Malaria warning as 5 individuals get infected in the US, CDC confirms

At least five persons in the United States have been infected with malaria – four in Florida and one in Texas, according to a health advice issued by the Centers for Disease Control and Prevention. These are the country’s first known instances of locally acquired malaria since 2003.

Malaria, which was historically endemic in the United States, is caused by various parasitic species spread by Anopheles mosquitos. This frequently causes flu-like symptoms such as fever and chills, but if left untreated, it can progress to serious disease and death. Plasmodium vivax, which is less likely to cause severe sickness than other malaria parasites, was responsible for the these new cases.

All five patients “have received treatment and are improving,” the C.D.C. said. “Despite these cases, the risk of locally acquired malaria remains extremely low in the United States,” the agency added.

Local Transmission of Malaria

The United States eradicated malaria decades ago, but the World Health Organization estimates that there will be about 250 million cases of malaria in 2021, with the vast majority occurring in Africa.

Prior to the Covid-19 epidemic, approximately 2,000 cases of malaria were documented in the United States each year, practically all of them in people who contracted the disease abroad, according to the C.D.C.

Moreover, pregnant women can pass the parasites to their children, and the sickness can be carried through blood transfusions, but such events are uncommon in the United States, according to the C.D.C., which reports one incidence related to transfusions every two years.

However, when infected persons return to the United States, local mosquitoes might feast on them and spread the parasites.

“Stuff like this happens,” said Colin Carlson, a scientist at Georgetown University. “You expect that in a country that has achieved disease eradication: reintroductions and a little bit of local transmission every now and then.”

Dr. Carlson believes the country is not on the verge of a catastrophic malaria breakout. However, when foreign travel increases this summer, the number of cases of imported malaria may rise, according to the C.D.C.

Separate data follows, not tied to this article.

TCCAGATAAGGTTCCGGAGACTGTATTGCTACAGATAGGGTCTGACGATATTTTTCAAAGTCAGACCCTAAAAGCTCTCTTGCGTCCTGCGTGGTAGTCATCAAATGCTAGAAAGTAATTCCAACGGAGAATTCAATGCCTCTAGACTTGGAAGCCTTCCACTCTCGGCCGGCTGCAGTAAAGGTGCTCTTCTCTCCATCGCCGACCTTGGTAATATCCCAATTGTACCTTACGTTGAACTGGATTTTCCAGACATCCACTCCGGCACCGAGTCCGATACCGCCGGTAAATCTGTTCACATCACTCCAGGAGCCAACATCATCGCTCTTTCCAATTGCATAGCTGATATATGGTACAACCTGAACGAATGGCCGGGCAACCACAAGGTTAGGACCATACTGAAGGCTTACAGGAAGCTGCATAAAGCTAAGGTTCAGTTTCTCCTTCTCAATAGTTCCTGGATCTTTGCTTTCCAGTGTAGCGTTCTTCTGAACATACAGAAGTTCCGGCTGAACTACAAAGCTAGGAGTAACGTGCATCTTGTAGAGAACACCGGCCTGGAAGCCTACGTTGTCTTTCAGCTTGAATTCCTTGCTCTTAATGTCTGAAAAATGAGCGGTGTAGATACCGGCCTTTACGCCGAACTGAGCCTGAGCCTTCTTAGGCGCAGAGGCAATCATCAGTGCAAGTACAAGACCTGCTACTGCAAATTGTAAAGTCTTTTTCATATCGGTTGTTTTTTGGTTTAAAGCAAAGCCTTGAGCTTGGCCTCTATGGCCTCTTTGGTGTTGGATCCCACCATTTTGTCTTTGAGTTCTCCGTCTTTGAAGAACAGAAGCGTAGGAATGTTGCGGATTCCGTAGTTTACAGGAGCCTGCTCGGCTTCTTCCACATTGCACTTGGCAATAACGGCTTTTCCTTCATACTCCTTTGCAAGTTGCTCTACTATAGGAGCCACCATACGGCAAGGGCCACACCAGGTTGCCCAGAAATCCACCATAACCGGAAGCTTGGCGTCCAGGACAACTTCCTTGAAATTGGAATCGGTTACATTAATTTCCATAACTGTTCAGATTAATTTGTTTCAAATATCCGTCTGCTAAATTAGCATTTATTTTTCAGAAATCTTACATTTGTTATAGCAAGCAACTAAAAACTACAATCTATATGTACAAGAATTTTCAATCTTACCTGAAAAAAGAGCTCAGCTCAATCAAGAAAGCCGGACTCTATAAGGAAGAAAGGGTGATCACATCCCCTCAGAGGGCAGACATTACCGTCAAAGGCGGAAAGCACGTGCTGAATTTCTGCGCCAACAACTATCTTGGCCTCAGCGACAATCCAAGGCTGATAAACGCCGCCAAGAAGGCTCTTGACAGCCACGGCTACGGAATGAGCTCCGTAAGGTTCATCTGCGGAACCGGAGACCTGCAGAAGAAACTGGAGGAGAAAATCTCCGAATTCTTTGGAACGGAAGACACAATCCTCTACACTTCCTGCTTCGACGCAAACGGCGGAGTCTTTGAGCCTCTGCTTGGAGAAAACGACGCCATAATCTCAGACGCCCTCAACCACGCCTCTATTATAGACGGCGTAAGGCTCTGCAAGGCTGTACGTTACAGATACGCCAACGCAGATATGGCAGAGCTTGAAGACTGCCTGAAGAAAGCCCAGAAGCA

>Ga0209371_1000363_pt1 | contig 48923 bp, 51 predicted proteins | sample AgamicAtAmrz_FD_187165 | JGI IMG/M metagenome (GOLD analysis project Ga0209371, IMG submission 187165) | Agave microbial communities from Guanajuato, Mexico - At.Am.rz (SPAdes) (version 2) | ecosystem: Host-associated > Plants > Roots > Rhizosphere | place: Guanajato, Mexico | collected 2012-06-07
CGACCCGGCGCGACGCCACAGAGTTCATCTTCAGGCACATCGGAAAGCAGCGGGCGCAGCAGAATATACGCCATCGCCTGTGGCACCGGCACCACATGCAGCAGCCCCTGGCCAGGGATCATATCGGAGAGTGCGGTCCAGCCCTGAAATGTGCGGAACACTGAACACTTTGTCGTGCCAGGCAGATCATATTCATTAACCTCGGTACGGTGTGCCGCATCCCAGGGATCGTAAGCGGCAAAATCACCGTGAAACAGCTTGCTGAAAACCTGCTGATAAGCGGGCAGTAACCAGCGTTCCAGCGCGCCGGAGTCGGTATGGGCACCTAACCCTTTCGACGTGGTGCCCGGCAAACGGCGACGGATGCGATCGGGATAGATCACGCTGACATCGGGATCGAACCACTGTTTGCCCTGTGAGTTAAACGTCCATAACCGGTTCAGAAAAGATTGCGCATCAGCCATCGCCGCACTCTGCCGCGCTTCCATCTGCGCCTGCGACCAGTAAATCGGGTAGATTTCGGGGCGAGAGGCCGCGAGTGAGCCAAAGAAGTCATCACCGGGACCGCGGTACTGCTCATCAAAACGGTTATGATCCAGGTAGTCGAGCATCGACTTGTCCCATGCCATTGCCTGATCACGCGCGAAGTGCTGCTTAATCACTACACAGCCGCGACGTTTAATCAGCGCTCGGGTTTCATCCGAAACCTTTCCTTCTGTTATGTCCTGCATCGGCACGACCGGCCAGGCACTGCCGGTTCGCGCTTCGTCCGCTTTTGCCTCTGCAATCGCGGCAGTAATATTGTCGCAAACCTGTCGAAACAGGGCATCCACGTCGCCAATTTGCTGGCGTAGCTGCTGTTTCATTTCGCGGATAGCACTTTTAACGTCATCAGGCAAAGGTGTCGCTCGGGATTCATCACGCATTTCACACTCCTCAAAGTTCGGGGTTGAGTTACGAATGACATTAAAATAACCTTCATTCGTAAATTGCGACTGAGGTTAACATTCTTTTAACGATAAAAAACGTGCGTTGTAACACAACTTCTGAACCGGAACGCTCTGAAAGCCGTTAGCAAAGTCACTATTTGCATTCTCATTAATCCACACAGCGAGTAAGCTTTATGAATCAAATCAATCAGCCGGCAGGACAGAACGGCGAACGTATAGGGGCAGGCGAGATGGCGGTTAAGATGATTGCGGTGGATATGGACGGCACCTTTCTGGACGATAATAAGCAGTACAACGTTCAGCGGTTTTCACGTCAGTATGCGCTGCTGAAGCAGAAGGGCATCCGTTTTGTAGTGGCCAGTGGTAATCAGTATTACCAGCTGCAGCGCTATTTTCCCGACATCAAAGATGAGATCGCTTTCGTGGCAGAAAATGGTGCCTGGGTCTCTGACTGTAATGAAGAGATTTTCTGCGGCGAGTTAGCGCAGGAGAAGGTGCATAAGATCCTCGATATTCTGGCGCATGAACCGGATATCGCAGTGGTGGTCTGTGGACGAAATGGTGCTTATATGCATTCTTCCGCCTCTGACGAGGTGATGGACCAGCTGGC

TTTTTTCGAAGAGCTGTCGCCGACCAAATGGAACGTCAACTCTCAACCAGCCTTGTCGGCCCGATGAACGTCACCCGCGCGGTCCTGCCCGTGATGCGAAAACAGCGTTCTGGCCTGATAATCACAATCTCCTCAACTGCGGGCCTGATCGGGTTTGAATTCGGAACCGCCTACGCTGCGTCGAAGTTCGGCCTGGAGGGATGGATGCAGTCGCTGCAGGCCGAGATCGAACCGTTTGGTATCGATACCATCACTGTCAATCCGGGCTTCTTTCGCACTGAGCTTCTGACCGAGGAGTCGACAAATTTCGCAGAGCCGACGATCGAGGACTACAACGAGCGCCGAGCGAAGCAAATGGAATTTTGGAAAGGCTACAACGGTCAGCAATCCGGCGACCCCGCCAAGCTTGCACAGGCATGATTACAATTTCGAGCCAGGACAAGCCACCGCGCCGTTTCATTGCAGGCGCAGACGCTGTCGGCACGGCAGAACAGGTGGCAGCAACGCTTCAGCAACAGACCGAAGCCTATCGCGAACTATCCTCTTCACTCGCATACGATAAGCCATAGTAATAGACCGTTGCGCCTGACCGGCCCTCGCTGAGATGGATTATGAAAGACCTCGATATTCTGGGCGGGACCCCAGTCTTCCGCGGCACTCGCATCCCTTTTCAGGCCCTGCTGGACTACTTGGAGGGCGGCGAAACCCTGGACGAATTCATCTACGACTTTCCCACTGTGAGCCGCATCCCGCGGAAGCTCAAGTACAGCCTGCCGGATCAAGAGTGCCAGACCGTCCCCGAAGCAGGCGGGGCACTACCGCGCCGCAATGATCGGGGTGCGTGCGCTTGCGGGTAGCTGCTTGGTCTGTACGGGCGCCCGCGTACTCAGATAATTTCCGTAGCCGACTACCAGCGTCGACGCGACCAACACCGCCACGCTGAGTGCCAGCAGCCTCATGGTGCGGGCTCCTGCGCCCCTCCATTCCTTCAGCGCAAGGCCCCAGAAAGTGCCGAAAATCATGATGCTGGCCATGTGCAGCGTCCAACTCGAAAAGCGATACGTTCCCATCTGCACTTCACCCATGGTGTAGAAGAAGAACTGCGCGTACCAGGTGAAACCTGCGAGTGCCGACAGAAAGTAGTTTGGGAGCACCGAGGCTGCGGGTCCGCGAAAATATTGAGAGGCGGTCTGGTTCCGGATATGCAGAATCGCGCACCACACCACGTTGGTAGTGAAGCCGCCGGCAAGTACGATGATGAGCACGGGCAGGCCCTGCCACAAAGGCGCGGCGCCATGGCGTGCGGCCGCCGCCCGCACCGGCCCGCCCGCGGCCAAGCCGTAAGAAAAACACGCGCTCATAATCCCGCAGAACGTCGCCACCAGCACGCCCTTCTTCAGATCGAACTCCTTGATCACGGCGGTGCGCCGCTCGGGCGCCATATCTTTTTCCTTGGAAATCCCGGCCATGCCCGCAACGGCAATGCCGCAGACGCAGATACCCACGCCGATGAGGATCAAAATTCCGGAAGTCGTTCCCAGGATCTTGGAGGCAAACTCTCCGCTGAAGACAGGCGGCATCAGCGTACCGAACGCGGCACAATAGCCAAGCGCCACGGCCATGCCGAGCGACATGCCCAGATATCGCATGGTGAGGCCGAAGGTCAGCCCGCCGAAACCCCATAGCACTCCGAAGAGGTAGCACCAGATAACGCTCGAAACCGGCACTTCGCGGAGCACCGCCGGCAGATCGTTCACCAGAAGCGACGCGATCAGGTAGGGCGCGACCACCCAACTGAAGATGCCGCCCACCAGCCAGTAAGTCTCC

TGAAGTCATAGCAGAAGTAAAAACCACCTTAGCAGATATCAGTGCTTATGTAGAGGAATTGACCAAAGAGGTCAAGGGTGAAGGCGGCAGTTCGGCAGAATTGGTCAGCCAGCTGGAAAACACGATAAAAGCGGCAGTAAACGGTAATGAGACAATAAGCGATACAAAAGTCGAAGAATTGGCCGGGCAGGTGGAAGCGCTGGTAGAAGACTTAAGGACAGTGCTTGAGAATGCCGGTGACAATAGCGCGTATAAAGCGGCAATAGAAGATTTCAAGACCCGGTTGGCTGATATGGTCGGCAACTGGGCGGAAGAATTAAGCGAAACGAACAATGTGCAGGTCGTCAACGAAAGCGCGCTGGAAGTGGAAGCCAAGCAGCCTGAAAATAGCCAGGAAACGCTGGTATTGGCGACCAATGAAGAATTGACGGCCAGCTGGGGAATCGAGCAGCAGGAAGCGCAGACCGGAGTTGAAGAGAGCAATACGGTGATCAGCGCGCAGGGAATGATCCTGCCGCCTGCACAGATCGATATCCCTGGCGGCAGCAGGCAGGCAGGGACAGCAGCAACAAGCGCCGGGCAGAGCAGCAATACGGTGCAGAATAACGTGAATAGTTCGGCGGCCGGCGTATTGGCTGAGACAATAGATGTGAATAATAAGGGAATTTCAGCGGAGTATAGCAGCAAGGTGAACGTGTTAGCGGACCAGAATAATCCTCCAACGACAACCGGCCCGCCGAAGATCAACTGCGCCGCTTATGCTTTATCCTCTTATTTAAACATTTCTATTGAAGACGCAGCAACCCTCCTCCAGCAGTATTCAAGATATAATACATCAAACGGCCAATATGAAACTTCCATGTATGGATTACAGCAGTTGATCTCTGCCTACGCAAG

Does Malaria have something to do with Climate Change?

Dr. Carlson discovered in a recent study that some Anopheles mosquitoes had already expanded their ranges in ways that are consistent with climate change. However, it is difficult to say whether the new instances in the United States are related to climate change.

Dr. Carlson remarked that while climatic conditions in the southern United States may have become more conducive to malaria transmission, the region was already warm enough for the disease to spread.

Still, he believes that climate is playing a role in these cases in more subtle ways, such as making the disease more widespread in regions where Americans travel. This could lead to an increase in imported cases, allowing the parasites additional possibilities to spread within the US.

“If travelers are returning from places that are at the front lines of climate impacts, there’s just going to be more chances for malaria transmission to take off,” Dr. Carlson said. “We live in a connected world, and climate change impacts in other countries can be health problems in our country.

Protecting Yourself from Malaria

According to the CDC, best way to keep yourself protected from malaria is to avoid mosquito bites. You can do this by making sure that your surroundings are clean, while also spraying insecticides or applying insect repellents.

Moreover, wearing long-sleeved shirts, long pants, socks, and closed shoes might also provide an extra physical barrier against mosquito bites, particularly during peak biting hours. Those who have plans to travel should also research the risk of malaria in their destinations and talk to their doctors about preventive measures, the C.D.C. announced.

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